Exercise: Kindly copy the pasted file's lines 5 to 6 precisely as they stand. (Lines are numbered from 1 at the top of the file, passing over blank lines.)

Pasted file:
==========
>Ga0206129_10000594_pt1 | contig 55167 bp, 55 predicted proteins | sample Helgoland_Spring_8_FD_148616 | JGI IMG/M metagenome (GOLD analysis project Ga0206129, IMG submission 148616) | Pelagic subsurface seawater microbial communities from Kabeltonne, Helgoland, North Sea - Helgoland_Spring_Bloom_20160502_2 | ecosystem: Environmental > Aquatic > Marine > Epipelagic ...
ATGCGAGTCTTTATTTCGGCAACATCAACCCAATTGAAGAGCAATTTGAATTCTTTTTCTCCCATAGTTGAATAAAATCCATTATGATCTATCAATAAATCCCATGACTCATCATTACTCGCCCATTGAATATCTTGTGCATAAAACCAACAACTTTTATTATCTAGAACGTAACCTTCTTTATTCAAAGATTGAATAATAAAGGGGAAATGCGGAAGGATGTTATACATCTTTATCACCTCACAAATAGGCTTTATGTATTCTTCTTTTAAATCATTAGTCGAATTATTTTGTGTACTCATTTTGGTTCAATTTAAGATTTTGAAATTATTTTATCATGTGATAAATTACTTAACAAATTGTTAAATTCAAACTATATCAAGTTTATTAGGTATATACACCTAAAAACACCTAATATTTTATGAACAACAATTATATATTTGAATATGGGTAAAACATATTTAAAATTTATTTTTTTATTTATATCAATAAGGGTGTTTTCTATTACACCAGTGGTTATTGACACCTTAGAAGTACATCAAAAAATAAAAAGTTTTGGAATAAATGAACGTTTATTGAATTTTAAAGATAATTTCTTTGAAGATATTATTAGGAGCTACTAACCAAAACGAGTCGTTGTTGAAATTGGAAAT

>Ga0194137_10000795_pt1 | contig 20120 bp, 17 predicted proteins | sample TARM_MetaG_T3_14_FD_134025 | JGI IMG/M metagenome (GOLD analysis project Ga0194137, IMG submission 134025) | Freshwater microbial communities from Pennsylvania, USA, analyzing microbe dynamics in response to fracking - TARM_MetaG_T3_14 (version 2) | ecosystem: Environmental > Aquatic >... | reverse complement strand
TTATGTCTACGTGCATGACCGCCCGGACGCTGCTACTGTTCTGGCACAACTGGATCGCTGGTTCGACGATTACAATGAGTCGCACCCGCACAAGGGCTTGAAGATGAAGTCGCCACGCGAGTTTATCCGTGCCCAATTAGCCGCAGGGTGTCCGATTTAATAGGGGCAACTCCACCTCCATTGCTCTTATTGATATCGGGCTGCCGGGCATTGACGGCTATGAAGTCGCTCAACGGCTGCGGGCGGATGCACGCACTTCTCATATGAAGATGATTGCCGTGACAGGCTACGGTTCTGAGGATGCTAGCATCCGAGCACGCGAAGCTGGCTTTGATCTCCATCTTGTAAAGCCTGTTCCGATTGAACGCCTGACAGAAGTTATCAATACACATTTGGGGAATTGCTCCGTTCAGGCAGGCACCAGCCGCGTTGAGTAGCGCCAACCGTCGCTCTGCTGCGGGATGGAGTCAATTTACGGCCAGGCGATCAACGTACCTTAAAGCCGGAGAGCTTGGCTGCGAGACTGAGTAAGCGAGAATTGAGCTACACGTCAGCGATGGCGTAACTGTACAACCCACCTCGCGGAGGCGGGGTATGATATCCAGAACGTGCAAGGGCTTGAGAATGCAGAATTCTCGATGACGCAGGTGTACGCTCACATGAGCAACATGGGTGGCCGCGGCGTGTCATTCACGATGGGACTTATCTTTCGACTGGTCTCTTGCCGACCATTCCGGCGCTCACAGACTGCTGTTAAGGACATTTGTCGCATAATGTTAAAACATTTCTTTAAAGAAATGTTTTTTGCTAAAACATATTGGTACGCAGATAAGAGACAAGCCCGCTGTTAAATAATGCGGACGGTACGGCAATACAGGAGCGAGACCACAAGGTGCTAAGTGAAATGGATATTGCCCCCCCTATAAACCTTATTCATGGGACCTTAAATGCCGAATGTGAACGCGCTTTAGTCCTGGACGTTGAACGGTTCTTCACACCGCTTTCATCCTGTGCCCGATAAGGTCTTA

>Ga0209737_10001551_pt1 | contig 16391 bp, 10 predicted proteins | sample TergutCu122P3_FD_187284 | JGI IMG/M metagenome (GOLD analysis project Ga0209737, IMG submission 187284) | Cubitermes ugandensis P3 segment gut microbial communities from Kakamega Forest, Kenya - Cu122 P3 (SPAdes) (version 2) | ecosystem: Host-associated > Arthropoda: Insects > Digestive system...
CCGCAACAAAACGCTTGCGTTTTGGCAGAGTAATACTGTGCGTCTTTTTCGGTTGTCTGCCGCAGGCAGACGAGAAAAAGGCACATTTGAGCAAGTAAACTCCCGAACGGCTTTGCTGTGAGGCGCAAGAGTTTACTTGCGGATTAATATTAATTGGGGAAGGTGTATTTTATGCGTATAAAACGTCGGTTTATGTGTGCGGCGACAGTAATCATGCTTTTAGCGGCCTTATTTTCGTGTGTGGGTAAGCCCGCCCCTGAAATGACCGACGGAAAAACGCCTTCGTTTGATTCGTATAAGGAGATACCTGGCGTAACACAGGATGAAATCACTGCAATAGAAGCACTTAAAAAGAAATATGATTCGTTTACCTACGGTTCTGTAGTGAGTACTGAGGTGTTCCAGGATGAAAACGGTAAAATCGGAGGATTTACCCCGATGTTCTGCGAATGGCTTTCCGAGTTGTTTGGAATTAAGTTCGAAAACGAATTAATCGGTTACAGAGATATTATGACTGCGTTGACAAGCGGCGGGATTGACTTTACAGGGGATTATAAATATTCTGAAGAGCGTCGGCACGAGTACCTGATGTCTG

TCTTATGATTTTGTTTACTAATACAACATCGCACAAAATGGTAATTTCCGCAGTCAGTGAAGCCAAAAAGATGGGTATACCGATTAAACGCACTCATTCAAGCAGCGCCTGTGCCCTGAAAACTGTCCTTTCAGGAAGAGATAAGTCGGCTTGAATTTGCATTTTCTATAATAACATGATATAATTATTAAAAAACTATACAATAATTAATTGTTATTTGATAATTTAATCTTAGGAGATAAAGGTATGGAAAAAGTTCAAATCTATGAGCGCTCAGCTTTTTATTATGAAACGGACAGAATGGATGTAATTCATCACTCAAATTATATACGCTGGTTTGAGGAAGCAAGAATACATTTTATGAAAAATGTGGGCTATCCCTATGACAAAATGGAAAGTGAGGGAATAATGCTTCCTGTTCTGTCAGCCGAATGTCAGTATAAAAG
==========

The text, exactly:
>Ga0209737_10001551_pt1 | contig 16391 bp, 10 predicted proteins | sample TergutCu122P3_FD_187284 | JGI IMG/M metagenome (GOLD analysis project Ga0209737, IMG submission 187284) | Cubitermes ugandensis P3 segment gut microbial communities from Kakamega Forest, Kenya - Cu122 P3 (SPAdes) (version 2) | ecosystem: Host-associated > Arthropoda: Insects > Digestive system...
CCGCAACAAAACGCTTGCGTTTTGGCAGAGTAATACTGTGCGTCTTTTTCGGTTGTCTGCCGCAGGCAGACGAGAAAAAGGCACATTTGAGCAAGTAAACTCCCGAACGGCTTTGCTGTGAGGCGCAAGAGTTTACTTGCGGATTAATATTAATTGGGGAAGGTGTATTTTATGCGTATAAAACGTCGGTTTATGTGTGCGGCGACAGTAATCATGCTTTTAGCGGCCTTATTTTCGTGTGTGGGTAAGCCCGCCCCTGAAATGACCGACGGAAAAACGCCTTCGTTTGATTCGTATAAGGAGATACCTGGCGTAACACAGGATGAAATCACTGCAATAGAAGCACTTAAAAAGAAATATGATTCGTTTACCTACGGTTCTGTAGTGAGTACTGAGGTGTTCCAGGATGAAAACGGTAAAATCGGAGGATTTACCCCGATGTTCTGCGAATGGCTTTCCGAGTTGTTTGGAATTAAGTTCGAAAACGAATTAATCGGTTACAGAGATATTATGACTGCGTTGACAAGCGGCGGGATTGACTTTACAGGGGATTATAAATATTCTGAAGAGCGTCGGCACGAGTACCTGATGTCTG